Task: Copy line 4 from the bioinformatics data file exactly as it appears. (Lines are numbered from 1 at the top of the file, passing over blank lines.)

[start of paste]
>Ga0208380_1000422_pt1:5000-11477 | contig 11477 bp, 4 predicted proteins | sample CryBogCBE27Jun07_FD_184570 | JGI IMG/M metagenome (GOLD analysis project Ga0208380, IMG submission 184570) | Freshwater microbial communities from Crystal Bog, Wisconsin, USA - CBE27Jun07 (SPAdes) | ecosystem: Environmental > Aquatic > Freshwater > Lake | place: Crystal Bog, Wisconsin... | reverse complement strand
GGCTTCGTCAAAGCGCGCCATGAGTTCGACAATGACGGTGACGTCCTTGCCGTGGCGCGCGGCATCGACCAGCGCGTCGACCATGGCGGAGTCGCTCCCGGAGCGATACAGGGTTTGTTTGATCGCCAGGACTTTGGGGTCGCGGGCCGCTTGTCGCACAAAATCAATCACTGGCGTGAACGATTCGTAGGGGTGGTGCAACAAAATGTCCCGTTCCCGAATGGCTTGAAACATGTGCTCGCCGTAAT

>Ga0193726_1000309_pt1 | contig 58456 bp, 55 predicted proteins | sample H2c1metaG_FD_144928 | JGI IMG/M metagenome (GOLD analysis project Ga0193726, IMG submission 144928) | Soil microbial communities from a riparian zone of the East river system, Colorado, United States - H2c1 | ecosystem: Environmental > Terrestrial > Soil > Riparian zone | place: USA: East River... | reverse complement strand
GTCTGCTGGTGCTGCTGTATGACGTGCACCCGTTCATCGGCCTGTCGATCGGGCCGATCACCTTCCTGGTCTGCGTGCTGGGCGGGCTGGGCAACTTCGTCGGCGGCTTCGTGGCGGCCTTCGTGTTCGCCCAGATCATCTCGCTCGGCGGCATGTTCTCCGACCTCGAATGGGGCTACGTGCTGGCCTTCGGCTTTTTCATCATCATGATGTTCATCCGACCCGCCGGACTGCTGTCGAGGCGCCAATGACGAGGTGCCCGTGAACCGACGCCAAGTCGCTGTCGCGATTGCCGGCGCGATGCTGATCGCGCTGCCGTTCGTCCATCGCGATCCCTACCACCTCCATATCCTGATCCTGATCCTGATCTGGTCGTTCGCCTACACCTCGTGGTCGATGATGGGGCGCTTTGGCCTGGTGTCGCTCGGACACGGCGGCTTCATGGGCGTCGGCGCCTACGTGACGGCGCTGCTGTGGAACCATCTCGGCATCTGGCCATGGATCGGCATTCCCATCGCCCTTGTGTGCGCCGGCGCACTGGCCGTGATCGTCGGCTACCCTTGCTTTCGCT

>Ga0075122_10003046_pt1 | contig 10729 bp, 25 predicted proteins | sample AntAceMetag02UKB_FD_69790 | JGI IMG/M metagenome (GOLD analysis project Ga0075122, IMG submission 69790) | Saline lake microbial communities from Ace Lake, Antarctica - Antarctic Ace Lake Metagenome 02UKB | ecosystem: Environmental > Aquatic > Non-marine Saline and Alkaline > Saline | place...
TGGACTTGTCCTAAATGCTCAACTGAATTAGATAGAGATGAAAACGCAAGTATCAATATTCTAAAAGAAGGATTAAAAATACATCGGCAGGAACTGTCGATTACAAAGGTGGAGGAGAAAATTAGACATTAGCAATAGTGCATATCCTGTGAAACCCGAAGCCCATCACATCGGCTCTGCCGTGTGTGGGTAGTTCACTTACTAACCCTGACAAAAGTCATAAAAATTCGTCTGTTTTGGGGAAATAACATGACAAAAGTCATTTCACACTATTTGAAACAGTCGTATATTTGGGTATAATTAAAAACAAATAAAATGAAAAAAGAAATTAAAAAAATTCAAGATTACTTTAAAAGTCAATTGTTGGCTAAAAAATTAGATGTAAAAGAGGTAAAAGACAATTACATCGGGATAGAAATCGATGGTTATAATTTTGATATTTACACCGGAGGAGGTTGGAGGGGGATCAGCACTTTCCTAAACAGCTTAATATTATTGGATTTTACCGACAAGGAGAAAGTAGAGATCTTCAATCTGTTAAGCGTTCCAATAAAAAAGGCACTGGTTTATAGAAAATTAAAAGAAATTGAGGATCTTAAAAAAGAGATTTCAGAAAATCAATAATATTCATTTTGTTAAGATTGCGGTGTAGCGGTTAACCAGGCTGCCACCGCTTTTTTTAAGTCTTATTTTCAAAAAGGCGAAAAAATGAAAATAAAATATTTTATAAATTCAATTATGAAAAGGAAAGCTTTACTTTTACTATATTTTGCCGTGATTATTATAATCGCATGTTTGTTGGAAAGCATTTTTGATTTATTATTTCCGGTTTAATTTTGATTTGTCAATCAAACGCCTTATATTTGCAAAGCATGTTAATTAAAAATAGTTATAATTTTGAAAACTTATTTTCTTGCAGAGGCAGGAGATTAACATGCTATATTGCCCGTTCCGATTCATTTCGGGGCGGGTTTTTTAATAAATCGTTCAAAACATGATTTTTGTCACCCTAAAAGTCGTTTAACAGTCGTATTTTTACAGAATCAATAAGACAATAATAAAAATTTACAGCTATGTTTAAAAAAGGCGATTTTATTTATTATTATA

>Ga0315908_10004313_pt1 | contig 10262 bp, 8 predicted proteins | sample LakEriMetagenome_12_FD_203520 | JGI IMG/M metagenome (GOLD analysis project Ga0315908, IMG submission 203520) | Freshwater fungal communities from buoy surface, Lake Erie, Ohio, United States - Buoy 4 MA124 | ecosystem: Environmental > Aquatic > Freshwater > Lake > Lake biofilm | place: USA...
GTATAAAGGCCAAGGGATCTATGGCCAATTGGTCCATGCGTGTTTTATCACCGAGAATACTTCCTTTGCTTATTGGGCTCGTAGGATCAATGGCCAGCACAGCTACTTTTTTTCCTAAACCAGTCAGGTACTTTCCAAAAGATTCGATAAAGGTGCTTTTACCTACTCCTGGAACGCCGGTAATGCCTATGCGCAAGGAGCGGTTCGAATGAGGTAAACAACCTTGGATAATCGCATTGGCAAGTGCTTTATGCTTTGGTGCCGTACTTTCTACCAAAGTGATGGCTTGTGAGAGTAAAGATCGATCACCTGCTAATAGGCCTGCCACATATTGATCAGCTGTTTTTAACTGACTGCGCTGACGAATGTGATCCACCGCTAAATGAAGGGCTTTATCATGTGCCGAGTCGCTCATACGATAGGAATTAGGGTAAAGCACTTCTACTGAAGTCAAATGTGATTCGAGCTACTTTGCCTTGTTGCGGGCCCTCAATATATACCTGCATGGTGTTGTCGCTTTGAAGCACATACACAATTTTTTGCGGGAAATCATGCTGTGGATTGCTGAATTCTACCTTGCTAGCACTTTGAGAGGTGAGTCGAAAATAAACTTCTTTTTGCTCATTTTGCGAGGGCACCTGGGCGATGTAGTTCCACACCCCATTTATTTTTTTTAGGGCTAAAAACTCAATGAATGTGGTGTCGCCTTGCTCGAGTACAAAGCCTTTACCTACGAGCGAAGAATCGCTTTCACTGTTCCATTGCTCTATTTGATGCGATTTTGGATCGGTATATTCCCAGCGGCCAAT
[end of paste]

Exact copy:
GTCTGCTGGTGCTGCTGTATGACGTGCACCCGTTCATCGGCCTGTCGATCGGGCCGATCACCTTCCTGGTCTGCGTGCTGGGCGGGCTGGGCAACTTCGTCGGCGGCTTCGTGGCGGCCTTCGTGTTCGCCCAGATCATCTCGCTCGGCGGCATGTTCTCCGACCTCGAATGGGGCTACGTGCTGGCCTTCGGCTTTTTCATCATCATGATGTTCATCCGACCCGCCGGACTGCTGTCGAGGCGCCAATGACGAGGTGCCCGTGAACCGACGCCAAGTCGCTGTCGCGATTGCCGGCGCGATGCTGATCGCGCTGCCGTTCGTCCATCGCGATCCCTACCACCTCCATATCCTGATCCTGATCCTGATCTGGTCGTTCGCCTACACCTCGTGGTCGATGATGGGGCGCTTTGGCCTGGTGTCGCTCGGACACGGCGGCTTCATGGGCGTCGGCGCCTACGTGACGGCGCTGCTGTGGAACCATCTCGGCATCTGGCCATGGATCGGCATTCCCATCGCCCTTGTGTGCGCCGGCGCACTGGCCGTGATCGTCGGCTACCCTTGCTTTCGCT